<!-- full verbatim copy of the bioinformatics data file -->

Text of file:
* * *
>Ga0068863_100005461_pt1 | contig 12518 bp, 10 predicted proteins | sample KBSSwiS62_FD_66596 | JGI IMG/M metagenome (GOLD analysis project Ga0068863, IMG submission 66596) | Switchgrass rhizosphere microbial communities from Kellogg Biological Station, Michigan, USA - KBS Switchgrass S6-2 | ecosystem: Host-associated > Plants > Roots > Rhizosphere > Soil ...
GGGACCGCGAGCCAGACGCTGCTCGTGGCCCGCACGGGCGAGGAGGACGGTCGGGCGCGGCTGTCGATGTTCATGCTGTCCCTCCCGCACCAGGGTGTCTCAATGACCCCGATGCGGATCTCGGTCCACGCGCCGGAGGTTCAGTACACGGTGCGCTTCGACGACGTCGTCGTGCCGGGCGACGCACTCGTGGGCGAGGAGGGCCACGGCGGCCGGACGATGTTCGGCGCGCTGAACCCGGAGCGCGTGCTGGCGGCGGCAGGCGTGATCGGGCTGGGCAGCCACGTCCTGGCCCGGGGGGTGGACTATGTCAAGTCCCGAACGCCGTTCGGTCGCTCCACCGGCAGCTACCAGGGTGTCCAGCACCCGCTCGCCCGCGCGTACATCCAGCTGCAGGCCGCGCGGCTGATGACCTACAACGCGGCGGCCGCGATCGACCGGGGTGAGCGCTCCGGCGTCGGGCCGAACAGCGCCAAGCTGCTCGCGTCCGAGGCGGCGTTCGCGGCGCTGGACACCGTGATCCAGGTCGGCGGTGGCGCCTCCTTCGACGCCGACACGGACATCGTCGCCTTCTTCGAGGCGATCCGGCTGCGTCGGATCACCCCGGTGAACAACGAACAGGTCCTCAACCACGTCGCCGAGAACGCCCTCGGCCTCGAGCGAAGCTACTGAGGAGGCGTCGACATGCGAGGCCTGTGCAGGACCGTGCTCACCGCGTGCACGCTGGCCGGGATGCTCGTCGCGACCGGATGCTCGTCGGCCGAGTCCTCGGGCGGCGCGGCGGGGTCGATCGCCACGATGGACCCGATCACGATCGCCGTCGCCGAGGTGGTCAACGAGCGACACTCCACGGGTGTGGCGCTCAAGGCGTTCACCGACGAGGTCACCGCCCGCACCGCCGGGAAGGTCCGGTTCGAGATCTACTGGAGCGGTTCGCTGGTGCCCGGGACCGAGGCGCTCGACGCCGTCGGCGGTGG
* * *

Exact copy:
>Ga0068863_100005461_pt1 | contig 12518 bp, 10 predicted proteins | sample KBSSwiS62_FD_66596 | JGI IMG/M metagenome (GOLD analysis project Ga0068863, IMG submission 66596) | Switchgrass rhizosphere microbial communities from Kellogg Biological Station, Michigan, USA - KBS Switchgrass S6-2 | ecosystem: Host-associated > Plants > Roots > Rhizosphere > Soil ...
GGGACCGCGAGCCAGACGCTGCTCGTGGCCCGCACGGGCGAGGAGGACGGTCGGGCGCGGCTGTCGATGTTCATGCTGTCCCTCCCGCACCAGGGTGTCTCAATGACCCCGATGCGGATCTCGGTCCACGCGCCGGAGGTTCAGTACACGGTGCGCTTCGACGACGTCGTCGTGCCGGGCGACGCACTCGTGGGCGAGGAGGGCCACGGCGGCCGGACGATGTTCGGCGCGCTGAACCCGGAGCGCGTGCTGGCGGCGGCAGGCGTGATCGGGCTGGGCAGCCACGTCCTGGCCCGGGGGGTGGACTATGTCAAGTCCCGAACGCCGTTCGGTCGCTCCACCGGCAGCTACCAGGGTGTCCAGCACCCGCTCGCCCGCGCGTACATCCAGCTGCAGGCCGCGCGGCTGATGACCTACAACGCGGCGGCCGCGATCGACCGGGGTGAGCGCTCCGGCGTCGGGCCGAACAGCGCCAAGCTGCTCGCGTCCGAGGCGGCGTTCGCGGCGCTGGACACCGTGATCCAGGTCGGCGGTGGCGCCTCCTTCGACGCCGACACGGACATCGTCGCCTTCTTCGAGGCGATCCGGCTGCGTCGGATCACCCCGGTGAACAACGAACAGGTCCTCAACCACGTCGCCGAGAACGCCCTCGGCCTCGAGCGAAGCTACTGAGGAGGCGTCGACATGCGAGGCCTGTGCAGGACCGTGCTCACCGCGTGCACGCTGGCCGGGATGCTCGTCGCGACCGGATGCTCGTCGGCCGAGTCCTCGGGCGGCGCGGCGGGGTCGATCGCCACGATGGACCCGATCACGATCGCCGTCGCCGAGGTGGTCAACGAGCGACACTCCACGGGTGTGGCGCTCAAGGCGTTCACCGACGAGGTCACCGCCCGCACCGCCGGGAAGGTCCGGTTCGAGATCTACTGGAGCGGTTCGCTGGTGCCCGGGACCGAGGCGCTCGACGCCGTCGGCGGTGG